Ocean Temperature And Heat Content

Guest Post by Willis Eschenbach

Anthony has an interesting post up discussing the latest findings regarding the heat content of the upper ocean. Here’s one of the figures from that post.

pmel 0-700m heat content anomalyFigure 1. Upper ocean heat content anomaly (OHCA), 0-700 metres, in zeta-joules (10^21 joules). Errors are not specified but are presumably one sigma. SOURCE 

He notes that there has been no significant change in the OHCA in the last decade. It’s a significant piece of information. I still have a problem with the graph, however, which is that the units are meaningless to me. What does a change of 10 zeta-joules mean? So following my usual practice, I converted the graph to a more familiar units, degrees C. Let me explain how I went about that.

To start with, I digitized the data from the graph. Often this is far, far quicker than tracking down the initial dataset, particularly if the graph contains the errors. I work on the Mac, so I use a program called GraphClick, I’m sure the same or better is available on the PC. I measured three series: the data, the plus error, and the minus error. I then put this data into an Excel spreadsheet, available here.

Then all that remained was to convert the change in zeta-joules to the corresponding change in degrees C. The first number I need is the volume of the top 700 metres of the ocean. I have a spreadsheet for this. Interpolated, it says 237,029,703 cubic kilometres. I multiply that by 62/60 to adjust for the density of salt vs. fresh water, and multiply by 10^9 to convert to tonnes. I multiply that by 4.186 mega-joules per tonne per degree C. That tells me that it takes about a thousand zeta-joules to raise the upper ocean temperature by 1°C.

Dividing all of the numbers in their chart by that conversion factor gives us their chart, in units of degrees C. Calculations are shown on the spreadsheet.

degrees pmel 0-700m heat content anomalyFigure 2. Upper ocean heat content anomaly, 0-700 metres, in degrees C. 

I don’t plan to say a whole lot about that, I’ll leave it to the commenters, other than to point out the following facts:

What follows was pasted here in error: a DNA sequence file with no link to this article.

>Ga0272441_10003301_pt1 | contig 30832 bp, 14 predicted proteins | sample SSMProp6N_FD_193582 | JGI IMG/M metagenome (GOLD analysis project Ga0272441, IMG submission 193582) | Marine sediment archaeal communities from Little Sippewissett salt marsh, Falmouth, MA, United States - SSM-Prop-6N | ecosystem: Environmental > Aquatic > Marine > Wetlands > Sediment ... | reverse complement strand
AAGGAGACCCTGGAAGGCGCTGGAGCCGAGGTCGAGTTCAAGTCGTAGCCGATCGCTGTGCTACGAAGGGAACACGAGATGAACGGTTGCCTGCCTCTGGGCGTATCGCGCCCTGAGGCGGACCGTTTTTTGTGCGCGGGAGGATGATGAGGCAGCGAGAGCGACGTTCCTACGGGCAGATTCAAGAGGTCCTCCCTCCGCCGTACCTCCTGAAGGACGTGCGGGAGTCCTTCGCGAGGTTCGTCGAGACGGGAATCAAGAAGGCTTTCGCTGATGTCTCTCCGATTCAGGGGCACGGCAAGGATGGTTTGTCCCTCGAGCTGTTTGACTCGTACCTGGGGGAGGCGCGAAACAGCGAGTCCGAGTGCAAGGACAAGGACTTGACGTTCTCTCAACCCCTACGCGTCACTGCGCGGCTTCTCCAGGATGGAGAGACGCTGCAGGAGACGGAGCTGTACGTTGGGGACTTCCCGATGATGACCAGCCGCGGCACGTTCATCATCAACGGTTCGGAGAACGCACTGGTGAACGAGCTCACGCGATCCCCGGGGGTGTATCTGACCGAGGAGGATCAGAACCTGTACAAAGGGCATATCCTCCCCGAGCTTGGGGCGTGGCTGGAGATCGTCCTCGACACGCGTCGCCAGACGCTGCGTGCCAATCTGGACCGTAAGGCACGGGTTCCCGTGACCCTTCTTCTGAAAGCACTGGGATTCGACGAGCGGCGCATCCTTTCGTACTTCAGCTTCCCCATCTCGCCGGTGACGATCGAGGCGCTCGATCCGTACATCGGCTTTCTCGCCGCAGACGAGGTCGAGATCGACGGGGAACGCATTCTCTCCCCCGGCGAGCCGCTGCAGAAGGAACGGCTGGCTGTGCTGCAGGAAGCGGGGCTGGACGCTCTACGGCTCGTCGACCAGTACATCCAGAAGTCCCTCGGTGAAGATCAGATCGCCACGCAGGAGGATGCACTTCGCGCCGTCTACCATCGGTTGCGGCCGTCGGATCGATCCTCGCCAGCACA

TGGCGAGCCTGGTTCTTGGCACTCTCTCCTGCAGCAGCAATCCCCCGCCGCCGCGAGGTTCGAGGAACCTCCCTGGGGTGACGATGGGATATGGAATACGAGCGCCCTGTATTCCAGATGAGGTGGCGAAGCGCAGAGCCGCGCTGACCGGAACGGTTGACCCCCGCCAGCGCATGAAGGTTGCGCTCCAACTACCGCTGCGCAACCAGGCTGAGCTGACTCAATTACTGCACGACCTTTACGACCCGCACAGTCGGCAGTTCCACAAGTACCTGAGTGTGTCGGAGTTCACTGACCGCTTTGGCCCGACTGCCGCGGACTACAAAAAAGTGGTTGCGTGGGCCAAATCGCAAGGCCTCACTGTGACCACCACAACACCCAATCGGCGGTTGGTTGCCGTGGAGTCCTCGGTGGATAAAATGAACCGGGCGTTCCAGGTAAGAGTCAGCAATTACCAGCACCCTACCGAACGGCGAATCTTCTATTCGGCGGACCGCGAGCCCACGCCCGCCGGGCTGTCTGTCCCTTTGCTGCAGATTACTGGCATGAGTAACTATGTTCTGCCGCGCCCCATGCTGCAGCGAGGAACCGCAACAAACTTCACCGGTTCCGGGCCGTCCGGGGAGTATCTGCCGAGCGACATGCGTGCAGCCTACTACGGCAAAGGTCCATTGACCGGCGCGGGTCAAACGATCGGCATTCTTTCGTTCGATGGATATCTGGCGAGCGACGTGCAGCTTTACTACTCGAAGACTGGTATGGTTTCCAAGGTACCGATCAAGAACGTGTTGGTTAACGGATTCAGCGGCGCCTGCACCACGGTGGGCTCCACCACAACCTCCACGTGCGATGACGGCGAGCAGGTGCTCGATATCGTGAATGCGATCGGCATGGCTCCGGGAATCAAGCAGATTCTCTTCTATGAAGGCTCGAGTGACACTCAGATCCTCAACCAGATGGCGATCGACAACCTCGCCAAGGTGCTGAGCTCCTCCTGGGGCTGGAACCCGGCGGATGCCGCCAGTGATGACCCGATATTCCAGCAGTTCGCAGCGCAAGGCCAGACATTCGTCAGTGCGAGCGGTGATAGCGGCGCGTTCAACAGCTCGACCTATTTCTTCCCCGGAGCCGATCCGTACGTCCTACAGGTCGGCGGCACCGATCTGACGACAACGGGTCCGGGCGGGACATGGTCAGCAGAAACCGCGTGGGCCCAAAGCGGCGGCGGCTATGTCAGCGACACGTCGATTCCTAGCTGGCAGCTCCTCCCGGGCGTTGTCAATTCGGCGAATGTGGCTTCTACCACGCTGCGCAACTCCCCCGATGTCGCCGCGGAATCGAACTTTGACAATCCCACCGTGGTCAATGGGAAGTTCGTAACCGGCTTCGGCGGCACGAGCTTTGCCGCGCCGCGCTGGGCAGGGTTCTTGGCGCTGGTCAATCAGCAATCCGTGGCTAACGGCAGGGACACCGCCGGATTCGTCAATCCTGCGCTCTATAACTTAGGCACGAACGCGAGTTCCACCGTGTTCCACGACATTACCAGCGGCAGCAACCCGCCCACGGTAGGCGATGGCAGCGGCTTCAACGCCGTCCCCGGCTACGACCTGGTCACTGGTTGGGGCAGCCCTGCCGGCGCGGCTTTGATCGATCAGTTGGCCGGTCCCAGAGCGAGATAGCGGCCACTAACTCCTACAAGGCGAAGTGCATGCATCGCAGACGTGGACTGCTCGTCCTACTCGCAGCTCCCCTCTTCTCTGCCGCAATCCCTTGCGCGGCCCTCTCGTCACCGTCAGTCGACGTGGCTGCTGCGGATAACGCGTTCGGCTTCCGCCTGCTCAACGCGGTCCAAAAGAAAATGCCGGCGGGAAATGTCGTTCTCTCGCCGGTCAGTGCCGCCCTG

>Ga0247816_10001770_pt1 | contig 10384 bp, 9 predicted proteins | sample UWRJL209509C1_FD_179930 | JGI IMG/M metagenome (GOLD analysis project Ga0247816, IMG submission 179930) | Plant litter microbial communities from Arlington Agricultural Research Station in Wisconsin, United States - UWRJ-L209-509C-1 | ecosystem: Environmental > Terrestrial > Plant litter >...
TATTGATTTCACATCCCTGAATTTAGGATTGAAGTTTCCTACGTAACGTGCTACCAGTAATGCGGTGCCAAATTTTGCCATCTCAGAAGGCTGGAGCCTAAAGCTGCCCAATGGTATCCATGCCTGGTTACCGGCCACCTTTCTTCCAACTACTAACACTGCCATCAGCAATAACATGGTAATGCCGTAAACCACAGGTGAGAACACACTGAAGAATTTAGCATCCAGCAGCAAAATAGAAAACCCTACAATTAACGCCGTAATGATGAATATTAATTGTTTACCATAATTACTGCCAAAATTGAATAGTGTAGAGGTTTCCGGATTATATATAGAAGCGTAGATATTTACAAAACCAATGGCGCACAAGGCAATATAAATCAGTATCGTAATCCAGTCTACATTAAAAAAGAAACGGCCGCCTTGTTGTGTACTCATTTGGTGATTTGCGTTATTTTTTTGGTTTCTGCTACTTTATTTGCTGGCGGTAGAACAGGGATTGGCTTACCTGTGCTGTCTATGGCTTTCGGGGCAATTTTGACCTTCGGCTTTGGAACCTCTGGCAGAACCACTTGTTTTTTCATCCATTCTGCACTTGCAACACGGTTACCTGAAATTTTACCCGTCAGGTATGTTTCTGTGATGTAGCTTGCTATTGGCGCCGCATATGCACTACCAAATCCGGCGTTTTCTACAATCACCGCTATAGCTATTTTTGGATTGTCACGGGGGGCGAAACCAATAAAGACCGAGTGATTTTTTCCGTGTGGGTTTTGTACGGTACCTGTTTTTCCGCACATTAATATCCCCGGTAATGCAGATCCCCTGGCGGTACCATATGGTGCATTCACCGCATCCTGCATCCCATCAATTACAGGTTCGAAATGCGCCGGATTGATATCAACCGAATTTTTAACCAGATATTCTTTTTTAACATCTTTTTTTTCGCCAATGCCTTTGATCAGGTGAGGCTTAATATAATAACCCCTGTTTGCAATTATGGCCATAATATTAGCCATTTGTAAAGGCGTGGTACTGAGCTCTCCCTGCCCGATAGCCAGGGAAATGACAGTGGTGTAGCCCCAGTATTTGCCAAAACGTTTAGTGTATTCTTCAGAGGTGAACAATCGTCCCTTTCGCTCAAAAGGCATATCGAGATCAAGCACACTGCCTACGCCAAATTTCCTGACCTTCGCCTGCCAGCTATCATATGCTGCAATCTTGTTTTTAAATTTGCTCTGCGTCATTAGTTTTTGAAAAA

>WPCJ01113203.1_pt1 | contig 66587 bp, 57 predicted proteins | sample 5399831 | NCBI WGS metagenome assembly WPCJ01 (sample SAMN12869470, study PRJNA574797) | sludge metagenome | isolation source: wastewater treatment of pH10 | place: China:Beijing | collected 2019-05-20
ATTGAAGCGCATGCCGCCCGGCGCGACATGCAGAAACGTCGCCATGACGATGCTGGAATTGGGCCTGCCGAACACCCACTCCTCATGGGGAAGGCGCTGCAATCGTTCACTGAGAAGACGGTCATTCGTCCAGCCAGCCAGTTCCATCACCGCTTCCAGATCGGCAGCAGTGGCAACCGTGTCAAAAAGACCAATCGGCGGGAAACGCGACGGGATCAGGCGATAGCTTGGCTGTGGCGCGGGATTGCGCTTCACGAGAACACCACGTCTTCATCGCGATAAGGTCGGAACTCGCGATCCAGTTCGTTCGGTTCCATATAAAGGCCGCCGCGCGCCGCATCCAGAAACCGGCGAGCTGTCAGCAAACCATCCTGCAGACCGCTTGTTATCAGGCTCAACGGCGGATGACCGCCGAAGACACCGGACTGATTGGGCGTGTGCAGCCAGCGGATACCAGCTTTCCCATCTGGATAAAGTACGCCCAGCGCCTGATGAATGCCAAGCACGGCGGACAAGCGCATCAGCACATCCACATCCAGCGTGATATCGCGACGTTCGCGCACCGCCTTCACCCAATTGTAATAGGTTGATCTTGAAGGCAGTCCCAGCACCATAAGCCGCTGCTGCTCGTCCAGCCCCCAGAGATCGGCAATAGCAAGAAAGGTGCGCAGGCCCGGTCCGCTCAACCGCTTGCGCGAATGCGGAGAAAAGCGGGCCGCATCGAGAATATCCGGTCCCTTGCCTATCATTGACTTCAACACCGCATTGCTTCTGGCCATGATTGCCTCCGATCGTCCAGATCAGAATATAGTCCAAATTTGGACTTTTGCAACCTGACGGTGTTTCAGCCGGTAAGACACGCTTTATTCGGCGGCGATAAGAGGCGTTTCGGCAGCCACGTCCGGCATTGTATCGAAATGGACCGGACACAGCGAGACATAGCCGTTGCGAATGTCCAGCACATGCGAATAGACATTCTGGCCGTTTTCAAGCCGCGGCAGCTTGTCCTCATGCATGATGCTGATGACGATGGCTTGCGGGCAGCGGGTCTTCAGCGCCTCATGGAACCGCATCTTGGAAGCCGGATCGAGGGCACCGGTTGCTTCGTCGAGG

• The temperature was roughly flat from 1993-1998. Then it increased by about one tenth of a degree in the next five years to 2003, and has been about flat since then.

• The claim is made that the average temperature of the entire upper ocean of the planet is currently known to an error (presumably one sigma) of about a hundredth of a degree C.

• I know of no obvious reason for the 0.1°C temperature rise 1998-2003, nor for the basically flat temperatures before and after.

• The huge increase in observations post 2002 from the addition of the Argo floats didn’t reduce the error by a whole lot.

My main question in this revolves around the claimed error. I find the claim that we know the average temperature of the upper ocean with an error of only one hundredth of a degree to be very unlikely … the ocean is huge beyond belief. This claimed ocean error is on the order of the size of the claimed error in the land temperature records, which have many more stations, taking daily records, over a much smaller area, at only one level. Doubtful.

I also find it odd that the very large increase in the number of annual observations due to the more than 3,000 Argo floats didn’t decrease the error much …

As is common in climate science … more questions than answers. Why did it go up? Why is it now flat? Which way will the frog jump next?

Regards to everyone,

w.

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Hoser

Hey, a broken clock constantly reports very reproducible values. Doesn’t mean it’s accurate.

Sad-But-True-Its-You

Many thanks indeed !
That claim of ‘error knowledge’ should be voided as well as the ‘0.1’ of a degree C increase.
XD

Why did it go up?

Read Tisdale.

re the “the 0.1°C temperature rise 1998-2003”. Could it be from the 1997-8 El Nino? If the upwelling warm water comes from below 700m depth, or if the temperature measure doesn’t treat all 700m equally, it could be the El Nino. I think this would be in line with Bob Tisdale’s thinking that there is a ‘step function’ at an El Nino.

Willis,
” I find the claim that we know the average temperature of the upper ocean with an error of only one hundredth of a degree to be very unlikely … the ocean is huge beyond belief. This claimed ocean error is on the order of the size of the claimed error in the land temperature records, which have many more stations, taking daily records, over a much smaller area, at only one level. “